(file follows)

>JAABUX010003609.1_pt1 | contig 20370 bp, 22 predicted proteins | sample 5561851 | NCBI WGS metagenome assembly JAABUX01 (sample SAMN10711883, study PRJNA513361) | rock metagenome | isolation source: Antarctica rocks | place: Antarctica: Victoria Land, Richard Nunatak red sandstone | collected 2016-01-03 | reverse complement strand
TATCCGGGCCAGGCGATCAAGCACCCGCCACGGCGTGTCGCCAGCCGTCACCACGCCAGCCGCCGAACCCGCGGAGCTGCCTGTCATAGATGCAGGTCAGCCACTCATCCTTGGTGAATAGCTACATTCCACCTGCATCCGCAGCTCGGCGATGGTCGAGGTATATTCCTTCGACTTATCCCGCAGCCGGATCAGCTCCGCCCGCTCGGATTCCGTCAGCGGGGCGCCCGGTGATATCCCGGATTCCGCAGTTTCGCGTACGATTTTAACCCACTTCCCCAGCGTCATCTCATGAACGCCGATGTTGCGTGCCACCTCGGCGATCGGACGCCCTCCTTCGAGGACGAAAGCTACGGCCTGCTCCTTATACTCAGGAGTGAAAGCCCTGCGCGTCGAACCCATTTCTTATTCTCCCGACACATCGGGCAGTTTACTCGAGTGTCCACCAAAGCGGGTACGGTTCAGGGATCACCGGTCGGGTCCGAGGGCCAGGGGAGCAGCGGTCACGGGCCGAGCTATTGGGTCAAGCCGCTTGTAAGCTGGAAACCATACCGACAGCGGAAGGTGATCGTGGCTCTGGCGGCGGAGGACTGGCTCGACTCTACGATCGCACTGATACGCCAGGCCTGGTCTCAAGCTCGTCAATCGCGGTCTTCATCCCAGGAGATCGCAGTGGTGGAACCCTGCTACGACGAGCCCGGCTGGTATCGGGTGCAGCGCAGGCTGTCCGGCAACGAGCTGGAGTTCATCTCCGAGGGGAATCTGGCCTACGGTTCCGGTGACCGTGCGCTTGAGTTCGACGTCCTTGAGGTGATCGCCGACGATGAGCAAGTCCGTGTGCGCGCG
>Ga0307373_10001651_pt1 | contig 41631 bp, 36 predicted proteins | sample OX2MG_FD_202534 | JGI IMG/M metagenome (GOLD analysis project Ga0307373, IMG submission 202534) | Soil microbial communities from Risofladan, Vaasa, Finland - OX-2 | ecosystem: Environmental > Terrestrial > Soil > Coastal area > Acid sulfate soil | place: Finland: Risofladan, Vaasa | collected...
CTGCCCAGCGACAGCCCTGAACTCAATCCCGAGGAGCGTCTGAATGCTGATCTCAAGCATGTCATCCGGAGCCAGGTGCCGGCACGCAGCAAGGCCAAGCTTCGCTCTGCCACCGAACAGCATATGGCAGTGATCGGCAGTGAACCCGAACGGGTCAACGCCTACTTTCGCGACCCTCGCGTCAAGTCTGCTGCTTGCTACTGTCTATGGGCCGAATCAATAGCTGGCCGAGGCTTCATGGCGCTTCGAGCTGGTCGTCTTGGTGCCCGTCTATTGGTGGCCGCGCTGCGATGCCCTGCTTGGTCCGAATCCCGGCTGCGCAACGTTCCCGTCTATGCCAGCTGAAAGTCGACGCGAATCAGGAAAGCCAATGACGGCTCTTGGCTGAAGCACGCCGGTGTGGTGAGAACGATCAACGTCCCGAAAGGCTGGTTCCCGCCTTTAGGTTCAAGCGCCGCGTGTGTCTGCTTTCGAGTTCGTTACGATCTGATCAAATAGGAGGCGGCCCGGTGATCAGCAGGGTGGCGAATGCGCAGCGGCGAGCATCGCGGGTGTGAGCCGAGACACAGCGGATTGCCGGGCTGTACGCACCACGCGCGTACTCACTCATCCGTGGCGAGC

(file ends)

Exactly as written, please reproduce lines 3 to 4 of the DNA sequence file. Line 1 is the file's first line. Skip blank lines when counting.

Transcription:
>Ga0307373_10001651_pt1 | contig 41631 bp, 36 predicted proteins | sample OX2MG_FD_202534 | JGI IMG/M metagenome (GOLD analysis project Ga0307373, IMG submission 202534) | Soil microbial communities from Risofladan, Vaasa, Finland - OX-2 | ecosystem: Environmental > Terrestrial > Soil > Coastal area > Acid sulfate soil | place: Finland: Risofladan, Vaasa | collected...
CTGCCCAGCGACAGCCCTGAACTCAATCCCGAGGAGCGTCTGAATGCTGATCTCAAGCATGTCATCCGGAGCCAGGTGCCGGCACGCAGCAAGGCCAAGCTTCGCTCTGCCACCGAACAGCATATGGCAGTGATCGGCAGTGAACCCGAACGGGTCAACGCCTACTTTCGCGACCCTCGCGTCAAGTCTGCTGCTTGCTACTGTCTATGGGCCGAATCAATAGCTGGCCGAGGCTTCATGGCGCTTCGAGCTGGTCGTCTTGGTGCCCGTCTATTGGTGGCCGCGCTGCGATGCCCTGCTTGGTCCGAATCCCGGCTGCGCAACGTTCCCGTCTATGCCAGCTGAAAGTCGACGCGAATCAGGAAAGCCAATGACGGCTCTTGGCTGAAGCACGCCGGTGTGGTGAGAACGATCAACGTCCCGAAAGGCTGGTTCCCGCCTTTAGGTTCAAGCGCCGCGTGTGTCTGCTTTCGAGTTCGTTACGATCTGATCAAATAGGAGGCGGCCCGGTGATCAGCAGGGTGGCGAATGCGCAGCGGCGAGCATCGCGGGTGTGAGCCGAGACACAGCGGATTGCCGGGCTGTACGCACCACGCGCGTACTCACTCATCCGTGGCGAGC